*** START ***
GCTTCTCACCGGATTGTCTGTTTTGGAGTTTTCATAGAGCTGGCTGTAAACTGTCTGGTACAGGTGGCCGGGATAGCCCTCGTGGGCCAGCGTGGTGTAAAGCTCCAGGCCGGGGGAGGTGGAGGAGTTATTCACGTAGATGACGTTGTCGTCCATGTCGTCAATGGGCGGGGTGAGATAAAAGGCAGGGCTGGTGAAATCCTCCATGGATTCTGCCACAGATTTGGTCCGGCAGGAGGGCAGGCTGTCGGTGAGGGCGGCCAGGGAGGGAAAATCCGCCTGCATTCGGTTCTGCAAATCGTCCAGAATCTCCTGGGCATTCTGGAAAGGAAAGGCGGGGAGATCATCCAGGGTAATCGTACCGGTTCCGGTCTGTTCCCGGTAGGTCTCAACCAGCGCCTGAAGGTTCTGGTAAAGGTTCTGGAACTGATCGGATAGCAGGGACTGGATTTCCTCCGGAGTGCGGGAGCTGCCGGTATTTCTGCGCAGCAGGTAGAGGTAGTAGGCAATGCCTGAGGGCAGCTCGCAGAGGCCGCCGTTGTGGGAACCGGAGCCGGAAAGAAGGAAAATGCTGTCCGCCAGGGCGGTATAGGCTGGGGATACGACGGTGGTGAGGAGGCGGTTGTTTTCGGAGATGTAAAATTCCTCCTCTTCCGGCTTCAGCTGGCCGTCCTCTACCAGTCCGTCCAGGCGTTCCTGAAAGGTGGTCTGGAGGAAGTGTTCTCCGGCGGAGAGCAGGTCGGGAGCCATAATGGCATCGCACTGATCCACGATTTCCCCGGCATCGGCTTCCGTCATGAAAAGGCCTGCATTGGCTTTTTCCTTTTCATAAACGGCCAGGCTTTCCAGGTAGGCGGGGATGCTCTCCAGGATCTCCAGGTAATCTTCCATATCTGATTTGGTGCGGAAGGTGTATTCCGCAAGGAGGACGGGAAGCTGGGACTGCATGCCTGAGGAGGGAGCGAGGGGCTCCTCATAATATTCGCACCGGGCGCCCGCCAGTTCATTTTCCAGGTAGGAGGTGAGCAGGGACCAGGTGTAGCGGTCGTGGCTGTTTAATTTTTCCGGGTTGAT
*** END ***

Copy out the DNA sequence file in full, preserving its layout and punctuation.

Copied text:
GCTTCTCACCGGATTGTCTGTTTTGGAGTTTTCATAGAGCTGGCTGTAAACTGTCTGGTACAGGTGGCCGGGATAGCCCTCGTGGGCCAGCGTGGTGTAAAGCTCCAGGCCGGGGGAGGTGGAGGAGTTATTCACGTAGATGACGTTGTCGTCCATGTCGTCAATGGGCGGGGTGAGATAAAAGGCAGGGCTGGTGAAATCCTCCATGGATTCTGCCACAGATTTGGTCCGGCAGGAGGGCAGGCTGTCGGTGAGGGCGGCCAGGGAGGGAAAATCCGCCTGCATTCGGTTCTGCAAATCGTCCAGAATCTCCTGGGCATTCTGGAAAGGAAAGGCGGGGAGATCATCCAGGGTAATCGTACCGGTTCCGGTCTGTTCCCGGTAGGTCTCAACCAGCGCCTGAAGGTTCTGGTAAAGGTTCTGGAACTGATCGGATAGCAGGGACTGGATTTCCTCCGGAGTGCGGGAGCTGCCGGTATTTCTGCGCAGCAGGTAGAGGTAGTAGGCAATGCCTGAGGGCAGCTCGCAGAGGCCGCCGTTGTGGGAACCGGAGCCGGAAAGAAGGAAAATGCTGTCCGCCAGGGCGGTATAGGCTGGGGATACGACGGTGGTGAGGAGGCGGTTGTTTTCGGAGATGTAAAATTCCTCCTCTTCCGGCTTCAGCTGGCCGTCCTCTACCAGTCCGTCCAGGCGTTCCTGAAAGGTGGTCTGGAGGAAGTGTTCTCCGGCGGAGAGCAGGTCGGGAGCCATAATGGCATCGCACTGATCCACGATTTCCCCGGCATCGGCTTCCGTCATGAAAAGGCCTGCATTGGCTTTTTCCTTTTCATAAACGGCCAGGCTTTCCAGGTAGGCGGGGATGCTCTCCAGGATCTCCAGGTAATCTTCCATATCTGATTTGGTGCGGAAGGTGTATTCCGCAAGGAGGACGGGAAGCTGGGACTGCATGCCTGAGGAGGGAGCGAGGGGCTCCTCATAATATTCGCACCGGGCGCCCGCCAGTTCATTTTCCAGGTAGGAGGTGAGCAGGGACCAGGTGTAGCGGTCGTGGCTGTTTAATTTTTCCGGGTTGAT